Aspidistra elatior

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Aspidistra elatior
Aspidistra elatior1.jpg
Scientific classification e
Kingdom: Plantae
Clade: Angiosperms
Clade: Monocots
Order: Asparagales
Family: Asparagaceae
Subfamily: Nolinoideae
Genus: Aspidistra
Species: A. elatior
Binomial name
Aspidistra elatior
Blume[1]

Aspidistra elatior (cast-iron plant or bar room plant) also known in Japanese as haran or baran (葉蘭)[2] is a species of flowering plant in the family Asparagaceae, native to Japan and Taiwan. Tolerant of neglect, it is widely cultivated as a houseplant, but can also be grown outside in shade where temperatures remain above −5 °C (23 °F).

Description[edit]

Growing to 60 cm (24 in) tall and wide, it is an evergreen rhizomatous perennial, with glossy dark green leaves 30–50 cm (12–20 in) long, and fleshy, 8-lobed cream flowers with maroon colouring on the inner surface, borne in early summer.[3]

Distribution[edit]

Although sometimes thought to be of Chinese origin,[4] the species is in fact native to Taiwan[1] and islands in southern Japan including Kuroshima,[5] Suwanosejima[6] and the Uji Islands.[7] It occurs in association with overstorey species such as Ardisia sieboldii and Castanopsis sieboldii.[4]

Cultivation[edit]

Aspidistra elatior used as a container plant
Aspidistra flower

Aspidistra elatior is well known in cultivation and has a reputation for withstanding neglect, giving rise to its common name of cast-iron plant. It is tolerant of low light, low humidity, temperature fluctuation and irregular watering. It is best situated in a position away from direct sun to avoid leaf bleaching. Good drainage is also required for optimal growth and to avoid root rot.[8] Widely grown as a house plant, it can also be grown successfully outdoors in shade in temperate climates, where plants will generally cope with temperatures down to −5 °C (23 °F), being killed by frosts of −5 to −10 °C (23 to 14 °F) or below.[9]

The species is not seriously troubled by insects, however mites and scale may cause occasional problems. Its leaves and roots may be subject to browsing by hoofed mammals such as deer, as well as rodents and rabbits.[8]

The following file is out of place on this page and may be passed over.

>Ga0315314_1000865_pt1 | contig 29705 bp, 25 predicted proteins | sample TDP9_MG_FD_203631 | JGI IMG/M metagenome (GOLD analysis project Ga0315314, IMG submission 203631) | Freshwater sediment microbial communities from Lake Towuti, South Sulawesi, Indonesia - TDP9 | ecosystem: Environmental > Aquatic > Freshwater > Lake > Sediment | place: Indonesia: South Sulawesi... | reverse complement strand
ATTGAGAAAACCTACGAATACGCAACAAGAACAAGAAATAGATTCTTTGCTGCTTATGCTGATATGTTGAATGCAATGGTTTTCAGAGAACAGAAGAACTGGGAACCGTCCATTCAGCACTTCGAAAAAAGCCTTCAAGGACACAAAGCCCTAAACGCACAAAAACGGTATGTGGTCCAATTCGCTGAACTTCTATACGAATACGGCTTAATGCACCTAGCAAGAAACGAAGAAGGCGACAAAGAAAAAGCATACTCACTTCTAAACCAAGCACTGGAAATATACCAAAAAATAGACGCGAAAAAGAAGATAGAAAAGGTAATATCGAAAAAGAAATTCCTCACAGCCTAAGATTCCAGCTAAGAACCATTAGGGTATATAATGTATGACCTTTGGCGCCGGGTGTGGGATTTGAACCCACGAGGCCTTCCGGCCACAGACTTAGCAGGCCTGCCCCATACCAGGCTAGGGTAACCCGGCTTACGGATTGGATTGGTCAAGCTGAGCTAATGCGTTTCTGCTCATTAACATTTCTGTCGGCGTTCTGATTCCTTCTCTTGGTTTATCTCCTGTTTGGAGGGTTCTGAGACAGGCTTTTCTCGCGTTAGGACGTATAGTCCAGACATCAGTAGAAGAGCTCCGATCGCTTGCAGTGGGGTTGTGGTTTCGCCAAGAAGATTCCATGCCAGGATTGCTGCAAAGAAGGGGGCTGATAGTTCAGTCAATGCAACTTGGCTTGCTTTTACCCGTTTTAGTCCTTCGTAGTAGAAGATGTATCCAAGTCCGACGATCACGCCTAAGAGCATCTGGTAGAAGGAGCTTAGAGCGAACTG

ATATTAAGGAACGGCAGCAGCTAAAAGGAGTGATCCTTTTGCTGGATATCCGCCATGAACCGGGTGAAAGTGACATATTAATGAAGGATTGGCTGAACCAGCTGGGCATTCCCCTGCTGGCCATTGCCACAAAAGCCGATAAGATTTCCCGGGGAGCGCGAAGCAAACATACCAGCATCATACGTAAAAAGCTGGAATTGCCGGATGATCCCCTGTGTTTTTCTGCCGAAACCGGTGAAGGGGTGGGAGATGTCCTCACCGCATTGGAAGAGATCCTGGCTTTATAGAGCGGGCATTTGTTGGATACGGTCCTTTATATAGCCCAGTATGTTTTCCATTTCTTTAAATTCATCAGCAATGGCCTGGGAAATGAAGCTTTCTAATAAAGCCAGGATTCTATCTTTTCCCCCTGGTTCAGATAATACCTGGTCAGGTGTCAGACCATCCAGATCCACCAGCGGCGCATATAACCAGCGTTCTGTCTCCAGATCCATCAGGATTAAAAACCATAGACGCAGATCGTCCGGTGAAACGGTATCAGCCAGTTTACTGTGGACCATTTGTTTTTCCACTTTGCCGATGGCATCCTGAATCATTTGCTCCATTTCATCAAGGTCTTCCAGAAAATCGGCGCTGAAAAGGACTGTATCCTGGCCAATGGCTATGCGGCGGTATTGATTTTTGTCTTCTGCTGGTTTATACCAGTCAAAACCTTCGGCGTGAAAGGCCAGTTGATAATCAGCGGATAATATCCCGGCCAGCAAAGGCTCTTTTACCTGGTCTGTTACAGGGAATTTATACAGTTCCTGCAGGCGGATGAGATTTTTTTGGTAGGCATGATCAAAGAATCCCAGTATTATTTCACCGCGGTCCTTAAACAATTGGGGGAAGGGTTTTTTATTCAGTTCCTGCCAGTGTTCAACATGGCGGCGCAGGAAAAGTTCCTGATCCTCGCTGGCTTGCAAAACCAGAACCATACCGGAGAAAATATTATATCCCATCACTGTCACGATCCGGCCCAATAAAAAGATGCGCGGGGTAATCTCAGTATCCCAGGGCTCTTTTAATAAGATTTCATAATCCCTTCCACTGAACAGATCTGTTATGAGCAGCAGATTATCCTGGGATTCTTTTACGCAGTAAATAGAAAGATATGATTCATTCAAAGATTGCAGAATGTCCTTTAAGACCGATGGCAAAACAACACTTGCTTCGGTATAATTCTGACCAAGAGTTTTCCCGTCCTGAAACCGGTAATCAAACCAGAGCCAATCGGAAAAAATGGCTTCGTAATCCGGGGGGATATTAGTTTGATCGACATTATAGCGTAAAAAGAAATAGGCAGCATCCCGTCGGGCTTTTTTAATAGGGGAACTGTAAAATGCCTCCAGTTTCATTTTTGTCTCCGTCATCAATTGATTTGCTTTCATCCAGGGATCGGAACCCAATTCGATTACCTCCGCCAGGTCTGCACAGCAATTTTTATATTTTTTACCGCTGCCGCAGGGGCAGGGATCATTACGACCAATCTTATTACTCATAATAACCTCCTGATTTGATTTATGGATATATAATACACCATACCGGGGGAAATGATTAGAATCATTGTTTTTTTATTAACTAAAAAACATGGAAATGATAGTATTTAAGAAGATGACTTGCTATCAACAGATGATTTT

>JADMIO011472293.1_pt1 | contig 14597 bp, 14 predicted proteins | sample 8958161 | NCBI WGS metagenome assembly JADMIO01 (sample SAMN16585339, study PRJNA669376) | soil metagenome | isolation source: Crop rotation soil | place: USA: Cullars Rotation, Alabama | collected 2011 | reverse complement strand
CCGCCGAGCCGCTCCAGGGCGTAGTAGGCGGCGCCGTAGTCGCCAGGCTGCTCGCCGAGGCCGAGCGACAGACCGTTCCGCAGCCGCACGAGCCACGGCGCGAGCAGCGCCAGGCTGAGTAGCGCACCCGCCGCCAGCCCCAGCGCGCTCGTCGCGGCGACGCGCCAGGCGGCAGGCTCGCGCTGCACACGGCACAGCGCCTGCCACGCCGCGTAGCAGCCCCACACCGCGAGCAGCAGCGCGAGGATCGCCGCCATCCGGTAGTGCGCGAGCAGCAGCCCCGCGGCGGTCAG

This plant has gained the Royal Horticultural Society's Award of Garden Merit.[10]

A number of cultivars are available, including:[9]

  • 'Asahi' (meaning "morning sun" in Japanese) – the leaves open chocolate brown, turning green from the base upwards
  • 'Hoshi-zora' (meaning "starry sky" in Japanese) – large, faintly speckled leaves
  • 'Lennon's Song' – long narrow ends to the leaves and a central paler green stripe (discovered by an American grower of cut foliage, Robin Lennon)
  • 'Okame' – variegated, with creamy white stripes running the length of the leaf; incorrectly called 'Variegata'[8]

(A. elatior 'Milky Way' is properly A. lurida 'Ginga'.)[9]

References[edit]

  1. ^ a b "Aspidistra elator". World Checklist of Selected Plant Families. Royal Botanic Gardens, Kew. Retrieved 2013-07-22. 
  2. ^ "Aspidistra elatior Blume". Germplasm Resources Information Network, Agricultural Research Service, United States Department of Agriculture. 
  3. ^ RHS A-Z encyclopedia of garden plants. United Kingdom: Dorling Kindersley. 2008. p. 1136. ISBN 1405332964. 
  4. ^ a b "Aspidistra elatior". Flora of China. Retrieved 2009-02-19. 
  5. ^ Sako, Shizuo; Katsutoshi Maruno (March 1983). "Flora of Island Kuroshima, Pref. Kagoshima, Kyushu" (PDF). Bulletin of the Kagoshima University Forest 11: 33–61. ISSN 03899454. Retrieved 2009-02-20. 
  6. ^ Sako, Shizuo; Hidenobu Kirino (March 1980). "Flora of Isl. Suwanose-jima, Isls. Tokara, Ryukyus" (PDF). Bulletin of the Kagoshima University Forest 8: 19–53. ISSN 03899454. Retrieved 2009-02-20. 
  7. ^ Sako, Shizuo et al. (March 1988). "Flora of the Uji Isls., Kagoshima Pref., Kyushu" (PDF). Bulletin of the Kagoshima University Forest 16: 83–108. ISSN 03899454. Retrieved 2009-02-20. 
  8. ^ a b c "Aspidistra elatior". PlantFinder. Missouri Botanical Garden. Archived from the original on 4 March 2009. Retrieved 2009-02-19. 
  9. ^ a b c Brown, Bob (2013). "High Flying Aspidistras". The Garden 138 (1): 62–65. 
  10. ^ "RHS Plant Selector - Aspidistra elatior". Retrieved 4 June 2013.